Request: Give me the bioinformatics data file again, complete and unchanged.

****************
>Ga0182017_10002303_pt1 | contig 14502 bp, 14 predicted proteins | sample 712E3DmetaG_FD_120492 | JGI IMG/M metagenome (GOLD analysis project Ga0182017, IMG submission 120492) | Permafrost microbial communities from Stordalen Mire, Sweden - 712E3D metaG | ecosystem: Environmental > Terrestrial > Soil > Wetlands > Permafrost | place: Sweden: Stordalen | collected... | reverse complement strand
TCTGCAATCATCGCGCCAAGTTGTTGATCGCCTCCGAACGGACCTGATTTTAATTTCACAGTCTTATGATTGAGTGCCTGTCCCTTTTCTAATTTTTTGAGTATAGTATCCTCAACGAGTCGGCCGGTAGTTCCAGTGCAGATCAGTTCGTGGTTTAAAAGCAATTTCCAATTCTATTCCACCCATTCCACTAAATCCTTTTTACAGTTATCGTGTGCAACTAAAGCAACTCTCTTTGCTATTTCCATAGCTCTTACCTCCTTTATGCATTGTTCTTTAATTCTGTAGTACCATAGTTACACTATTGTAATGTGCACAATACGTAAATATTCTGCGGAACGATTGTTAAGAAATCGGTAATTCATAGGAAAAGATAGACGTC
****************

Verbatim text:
>Ga0182017_10002303_pt1 | contig 14502 bp, 14 predicted proteins | sample 712E3DmetaG_FD_120492 | JGI IMG/M metagenome (GOLD analysis project Ga0182017, IMG submission 120492) | Permafrost microbial communities from Stordalen Mire, Sweden - 712E3D metaG | ecosystem: Environmental > Terrestrial > Soil > Wetlands > Permafrost | place: Sweden: Stordalen | collected... | reverse complement strand
TCTGCAATCATCGCGCCAAGTTGTTGATCGCCTCCGAACGGACCTGATTTTAATTTCACAGTCTTATGATTGAGTGCCTGTCCCTTTTCTAATTTTTTGAGTATAGTATCCTCAACGAGTCGGCCGGTAGTTCCAGTGCAGATCAGTTCGTGGTTTAAAAGCAATTTCCAATTCTATTCCACCCATTCCACTAAATCCTTTTTACAGTTATCGTGTGCAACTAAAGCAACTCTCTTTGCTATTTCCATAGCTCTTACCTCCTTTATGCATTGTTCTTTAATTCTGTAGTACCATAGTTACACTATTGTAATGTGCACAATACGTAAATATTCTGCGGAACGATTGTTAAGAAATCGGTAATTCATAGGAAAAGATAGACGTC